11/1/2016 7:02:30 AM
The Zika virus attacks cells in mouse testes crucial for sperm and sex hormone generation and hampers reproduction, according to new research that raises the possibility that the virus could affect fertility in men.
There are major caveats to the research, which was published Monday in the journal Nature. The study was conducted in mice, and many findings from mouse studies do not hold up in people. The researchers also used a very powerful dose of Zika when infecting the mice.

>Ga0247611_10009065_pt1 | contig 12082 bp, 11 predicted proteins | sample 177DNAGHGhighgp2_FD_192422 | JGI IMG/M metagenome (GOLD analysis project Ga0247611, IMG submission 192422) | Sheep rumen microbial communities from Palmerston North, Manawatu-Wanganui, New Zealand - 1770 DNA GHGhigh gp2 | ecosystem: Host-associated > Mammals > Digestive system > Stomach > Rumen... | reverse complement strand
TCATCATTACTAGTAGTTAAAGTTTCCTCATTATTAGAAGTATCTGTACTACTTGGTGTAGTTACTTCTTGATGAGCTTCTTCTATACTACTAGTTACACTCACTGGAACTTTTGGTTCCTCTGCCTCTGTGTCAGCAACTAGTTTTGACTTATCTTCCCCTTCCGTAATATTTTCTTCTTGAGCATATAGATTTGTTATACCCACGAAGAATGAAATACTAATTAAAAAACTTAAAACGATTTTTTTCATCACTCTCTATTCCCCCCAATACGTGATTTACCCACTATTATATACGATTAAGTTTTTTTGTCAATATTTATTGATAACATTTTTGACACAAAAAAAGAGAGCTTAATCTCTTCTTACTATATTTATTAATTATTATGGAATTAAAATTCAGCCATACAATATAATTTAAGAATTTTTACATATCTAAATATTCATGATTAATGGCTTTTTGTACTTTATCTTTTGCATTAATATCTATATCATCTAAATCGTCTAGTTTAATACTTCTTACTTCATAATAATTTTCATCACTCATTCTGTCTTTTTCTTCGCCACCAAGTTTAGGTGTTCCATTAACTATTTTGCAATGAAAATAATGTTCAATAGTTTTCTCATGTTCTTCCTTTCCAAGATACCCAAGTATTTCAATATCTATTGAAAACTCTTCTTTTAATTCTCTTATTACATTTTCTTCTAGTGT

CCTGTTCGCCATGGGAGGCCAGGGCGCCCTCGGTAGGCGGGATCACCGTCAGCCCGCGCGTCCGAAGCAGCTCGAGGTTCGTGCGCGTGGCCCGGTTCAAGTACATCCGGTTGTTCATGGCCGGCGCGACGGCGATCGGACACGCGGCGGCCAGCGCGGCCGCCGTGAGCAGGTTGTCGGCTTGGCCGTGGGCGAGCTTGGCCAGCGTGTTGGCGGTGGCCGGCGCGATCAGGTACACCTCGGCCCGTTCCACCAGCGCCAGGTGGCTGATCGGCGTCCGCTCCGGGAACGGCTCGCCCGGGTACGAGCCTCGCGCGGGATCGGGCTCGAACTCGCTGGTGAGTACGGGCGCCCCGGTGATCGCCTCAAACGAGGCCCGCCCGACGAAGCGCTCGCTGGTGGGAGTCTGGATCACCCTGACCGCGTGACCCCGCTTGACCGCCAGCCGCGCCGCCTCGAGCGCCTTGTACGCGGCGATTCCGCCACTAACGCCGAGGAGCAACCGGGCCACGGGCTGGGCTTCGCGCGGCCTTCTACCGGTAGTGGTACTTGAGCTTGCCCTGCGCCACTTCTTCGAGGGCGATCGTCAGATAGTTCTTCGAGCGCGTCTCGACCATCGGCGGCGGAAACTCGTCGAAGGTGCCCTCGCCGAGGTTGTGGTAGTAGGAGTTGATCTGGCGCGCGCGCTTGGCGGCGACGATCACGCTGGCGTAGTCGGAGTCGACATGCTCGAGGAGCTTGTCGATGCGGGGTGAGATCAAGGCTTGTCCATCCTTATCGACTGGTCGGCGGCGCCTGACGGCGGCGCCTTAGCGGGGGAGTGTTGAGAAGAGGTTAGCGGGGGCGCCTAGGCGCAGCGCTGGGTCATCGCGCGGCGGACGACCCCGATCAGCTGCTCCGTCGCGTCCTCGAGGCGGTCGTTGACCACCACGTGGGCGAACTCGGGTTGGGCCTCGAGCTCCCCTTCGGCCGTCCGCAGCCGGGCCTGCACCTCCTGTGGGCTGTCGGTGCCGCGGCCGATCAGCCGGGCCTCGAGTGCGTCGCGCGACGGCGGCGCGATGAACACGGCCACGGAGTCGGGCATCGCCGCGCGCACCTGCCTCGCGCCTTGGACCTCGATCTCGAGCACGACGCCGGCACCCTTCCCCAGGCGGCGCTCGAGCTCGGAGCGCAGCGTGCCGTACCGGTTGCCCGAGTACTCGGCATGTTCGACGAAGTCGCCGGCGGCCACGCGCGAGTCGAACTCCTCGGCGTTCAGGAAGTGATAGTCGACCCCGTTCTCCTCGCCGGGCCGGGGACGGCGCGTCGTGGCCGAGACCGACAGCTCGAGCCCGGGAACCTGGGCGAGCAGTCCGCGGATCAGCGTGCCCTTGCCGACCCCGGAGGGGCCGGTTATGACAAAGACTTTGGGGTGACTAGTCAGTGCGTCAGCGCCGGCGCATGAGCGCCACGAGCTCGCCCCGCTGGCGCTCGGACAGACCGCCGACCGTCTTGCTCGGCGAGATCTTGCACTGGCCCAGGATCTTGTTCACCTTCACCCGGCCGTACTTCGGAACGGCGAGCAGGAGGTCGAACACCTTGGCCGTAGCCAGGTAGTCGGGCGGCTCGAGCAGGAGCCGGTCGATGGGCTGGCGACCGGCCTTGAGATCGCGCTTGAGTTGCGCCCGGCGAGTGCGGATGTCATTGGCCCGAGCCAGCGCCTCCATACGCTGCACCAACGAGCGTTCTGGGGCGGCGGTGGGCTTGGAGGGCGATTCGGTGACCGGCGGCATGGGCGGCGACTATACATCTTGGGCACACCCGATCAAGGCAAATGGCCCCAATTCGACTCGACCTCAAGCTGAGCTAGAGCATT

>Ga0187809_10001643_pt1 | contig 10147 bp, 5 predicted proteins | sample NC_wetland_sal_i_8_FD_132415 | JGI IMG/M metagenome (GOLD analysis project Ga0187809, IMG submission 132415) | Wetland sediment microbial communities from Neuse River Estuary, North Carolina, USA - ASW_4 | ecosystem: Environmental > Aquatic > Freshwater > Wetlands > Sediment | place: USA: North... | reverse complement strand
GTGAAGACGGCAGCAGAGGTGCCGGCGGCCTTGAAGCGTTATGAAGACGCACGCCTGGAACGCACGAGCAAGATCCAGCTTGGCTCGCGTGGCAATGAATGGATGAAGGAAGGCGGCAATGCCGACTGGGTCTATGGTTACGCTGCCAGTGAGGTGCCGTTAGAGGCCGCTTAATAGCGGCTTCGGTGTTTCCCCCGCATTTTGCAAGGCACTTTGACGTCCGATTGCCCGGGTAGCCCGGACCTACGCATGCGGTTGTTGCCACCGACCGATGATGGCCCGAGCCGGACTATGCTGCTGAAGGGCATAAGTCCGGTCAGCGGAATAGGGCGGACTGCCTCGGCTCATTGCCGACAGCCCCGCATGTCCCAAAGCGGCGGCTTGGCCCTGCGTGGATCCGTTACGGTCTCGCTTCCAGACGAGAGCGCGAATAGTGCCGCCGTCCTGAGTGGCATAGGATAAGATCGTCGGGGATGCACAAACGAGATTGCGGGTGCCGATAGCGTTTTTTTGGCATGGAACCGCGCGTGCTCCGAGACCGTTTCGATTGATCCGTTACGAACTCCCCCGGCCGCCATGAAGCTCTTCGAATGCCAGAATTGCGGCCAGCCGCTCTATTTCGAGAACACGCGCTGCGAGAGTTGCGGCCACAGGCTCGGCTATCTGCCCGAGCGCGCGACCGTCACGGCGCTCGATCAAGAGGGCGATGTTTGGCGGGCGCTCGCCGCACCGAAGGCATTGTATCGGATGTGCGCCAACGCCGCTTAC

And even if the same outcomes bear out in people, researchers have no idea what percentage of men who contract Zika would be affected or just how damaging the infection could be. Many men, for example, can see a drop in their sperm count without having a harder time conceiving a child.
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